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OBJECTIVES - Extraesophageal symptoms are common manifestations of gastroesophageal reflux disease (GERD). Lack of a definitive diagnostic or treatment standards complicate management, which often leads to multiple specialty consultations, procedures, pharmaceuticals and diagnostic tests. The aim of this study was to determine the economic burden associated with extraesophageal reflux (EER).
METHODS - Direct costs of evaluation were estimated for patients referred with symptoms attributed to EER between 2007 and 2011. Medicare payment for evaluation and management and pharmaceutical prices was used to calculate first year and overall costs of evaluating and treating extraesophageal symptoms attributed to reflux.
RESULTS - Overall, 281 patients were studied (cough (50%), hoarseness (23%), globus/post-nasal drainage (15%), asthma (9%), and sore throat (3%)). Over a median (interquartile range) of 32 (16-46) months follow-up, patients had a mean (95% confidence interval) of 10.1 (9.4-10.9) consultations with specialists and underwent 6.4 (3-9) diagnostic procedures. Overall, the mean initial year direct cost was $5,438 per patient being evaluated for EER. Medical and non-medical components contributed $5,154 and $283. Of the overall cost, 52% were attributable to the use of proton pump inhibitors. During the initial year, direct costs were 5.6 times higher than those reported for typical GERD ($971). A total of 54% of patients reported improvement of symptoms. Overall cost per improved patient was $13,700.
CONCLUSIONS - EER contributes substantially to health-care expenditures. In this cohort, the cost for initial year's evaluation and treatment of EER symptoms was quintuple that of typical GERD. Prescription costs and, in particular, proton pump inhibitors were the single greatest contributor to the cost of EER management.
Severe illness caused by viridans streptococci rarely occurs in immunocompetent hosts. Between December 1990 and May 1991, thousands of patients in the YangZi River Delta area of Jiangsu Province, China, suffered from scarlet fever-like pharyngitis. Fewer cases occurred in subsequent years with the same seasonality. Approximately half of the cases developed complications characteristic of streptococcal toxic shock-like syndrome (TSLS). Throat cultures yielded predominant growth of alpha-hemolytic streptococci. All cases admitted to Haian People's Hospital were investigated. Clinical specimens were collected, medical records were reviewed, and bacterial isolates were identified phenotypically and analyzed by 16S rRNA gene sequencing and pulsed-field gel electrophoresis (PFGE). Proteins were purified from culture supernatants by extraction, ammonium sulfate precipitation, and fast-protein liquid chromatography. Biological activities of protein components were determined by subcutaneous inoculation into rabbits. A total of 178 cases of non-beta-hemolytic streptococcal scarlet fever-like pharyngitis were studied. In 88 (79.3%) of 111 patients, oropharyngeal swab cultures grew morphologically identical alpha-hemolytic streptococci. A protein in culture supernatants was pyrogenic in rabbits, was mitogenic for splenocytes, and enhanced rabbit susceptibility to endotoxin challenge. The N-terminal amino acid sequence of this 34-kDa protein showed no homology with known Streptococcus pyrogenic exotoxins. The organism was identified as Streptococcus mitis based on biochemical and 16S rRNA sequence analyses. Representative outbreak isolates from 1990 to 1995 displayed identical PFGE patterns. This TSLS outbreak in southeastern China was caused by a toxigenic clone of S. mitis. An apparently novel toxin may explain the unusual virulence of this organism.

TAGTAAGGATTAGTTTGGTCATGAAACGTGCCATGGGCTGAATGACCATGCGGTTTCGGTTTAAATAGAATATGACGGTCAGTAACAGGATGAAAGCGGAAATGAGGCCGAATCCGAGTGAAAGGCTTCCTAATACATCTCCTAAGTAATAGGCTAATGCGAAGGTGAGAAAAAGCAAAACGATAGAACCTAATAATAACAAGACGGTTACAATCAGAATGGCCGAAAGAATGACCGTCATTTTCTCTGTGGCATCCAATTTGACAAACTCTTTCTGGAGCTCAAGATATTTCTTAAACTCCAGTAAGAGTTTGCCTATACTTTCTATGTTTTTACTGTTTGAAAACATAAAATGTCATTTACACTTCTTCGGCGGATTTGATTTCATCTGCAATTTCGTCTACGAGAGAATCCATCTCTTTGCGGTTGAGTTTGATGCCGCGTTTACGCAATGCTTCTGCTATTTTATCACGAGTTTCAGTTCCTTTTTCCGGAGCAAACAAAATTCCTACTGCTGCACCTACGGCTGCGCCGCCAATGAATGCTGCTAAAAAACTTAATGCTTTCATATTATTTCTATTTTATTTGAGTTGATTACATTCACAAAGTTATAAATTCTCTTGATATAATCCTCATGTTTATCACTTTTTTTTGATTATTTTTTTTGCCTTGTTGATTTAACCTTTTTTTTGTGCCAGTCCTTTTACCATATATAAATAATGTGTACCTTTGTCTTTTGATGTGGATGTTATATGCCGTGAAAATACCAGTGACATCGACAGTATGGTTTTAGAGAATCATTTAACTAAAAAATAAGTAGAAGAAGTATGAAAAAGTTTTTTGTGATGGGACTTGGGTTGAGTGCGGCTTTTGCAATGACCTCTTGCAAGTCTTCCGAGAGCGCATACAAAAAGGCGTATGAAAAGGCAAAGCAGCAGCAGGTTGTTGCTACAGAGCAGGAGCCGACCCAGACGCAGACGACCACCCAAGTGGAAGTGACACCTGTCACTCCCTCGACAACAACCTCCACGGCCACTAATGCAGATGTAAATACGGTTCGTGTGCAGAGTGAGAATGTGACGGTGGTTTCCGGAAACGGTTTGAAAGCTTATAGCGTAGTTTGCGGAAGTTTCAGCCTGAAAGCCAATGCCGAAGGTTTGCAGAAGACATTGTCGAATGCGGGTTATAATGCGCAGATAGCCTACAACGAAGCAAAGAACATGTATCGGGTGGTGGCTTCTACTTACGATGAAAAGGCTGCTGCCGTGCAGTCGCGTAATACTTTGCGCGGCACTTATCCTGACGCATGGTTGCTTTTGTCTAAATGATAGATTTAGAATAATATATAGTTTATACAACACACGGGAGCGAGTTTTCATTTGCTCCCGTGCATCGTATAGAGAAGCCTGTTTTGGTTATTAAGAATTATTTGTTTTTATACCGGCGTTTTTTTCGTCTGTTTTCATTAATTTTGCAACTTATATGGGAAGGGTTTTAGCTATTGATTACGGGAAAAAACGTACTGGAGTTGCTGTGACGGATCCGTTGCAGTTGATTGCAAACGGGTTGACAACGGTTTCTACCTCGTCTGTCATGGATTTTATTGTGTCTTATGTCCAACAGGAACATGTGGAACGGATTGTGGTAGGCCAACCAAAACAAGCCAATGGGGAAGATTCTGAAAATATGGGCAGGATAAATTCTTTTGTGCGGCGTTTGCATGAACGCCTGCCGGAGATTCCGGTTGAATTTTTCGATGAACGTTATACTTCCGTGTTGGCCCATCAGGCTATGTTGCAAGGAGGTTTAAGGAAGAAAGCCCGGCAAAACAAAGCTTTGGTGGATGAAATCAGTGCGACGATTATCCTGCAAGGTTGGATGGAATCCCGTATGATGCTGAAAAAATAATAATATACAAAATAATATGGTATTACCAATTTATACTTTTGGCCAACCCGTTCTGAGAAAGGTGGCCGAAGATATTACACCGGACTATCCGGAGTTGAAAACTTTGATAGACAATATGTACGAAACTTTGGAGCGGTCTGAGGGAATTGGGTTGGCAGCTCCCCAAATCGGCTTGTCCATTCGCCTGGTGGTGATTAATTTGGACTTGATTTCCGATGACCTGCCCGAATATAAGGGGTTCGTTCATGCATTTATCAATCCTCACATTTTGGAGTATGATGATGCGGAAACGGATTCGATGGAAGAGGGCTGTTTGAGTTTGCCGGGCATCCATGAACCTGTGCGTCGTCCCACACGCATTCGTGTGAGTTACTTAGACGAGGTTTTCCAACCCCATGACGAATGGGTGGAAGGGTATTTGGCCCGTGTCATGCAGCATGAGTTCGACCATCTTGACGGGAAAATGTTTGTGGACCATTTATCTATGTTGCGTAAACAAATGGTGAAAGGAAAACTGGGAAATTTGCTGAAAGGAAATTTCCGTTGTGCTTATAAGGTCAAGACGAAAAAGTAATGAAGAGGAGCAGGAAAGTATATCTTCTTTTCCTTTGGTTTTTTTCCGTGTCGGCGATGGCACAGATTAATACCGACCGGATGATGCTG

A survey of antibiotic prescribing by nurses in primary care clinics was carried out in Harare, Zimbabwe. Of 1000 patients surveyed 543 were treated with antibiotics. Respiratory and soft tissue infections were the commonest reasons for prescribing an antibiotic. Procaine penicillin was the commonest antibiotic used. Because of the design of the survey audit of antibiotic use was difficult but antibiotic use was deemed inappropriate in 12.3% of patients. Viral upper respiratory tract infections accounted for the largest single source of error. The large (23.1%) assessor disagreement illustrates the difficulties encountered when applying accepted guidelines for antibiotic use to developing countries. The disagreements were consistent and highlight areas for local research and debate. The overall standard of antibiotic prescribing by ancillary medical staff is good. Clearly outlined policies, continuing education and permanent staff contribute to this.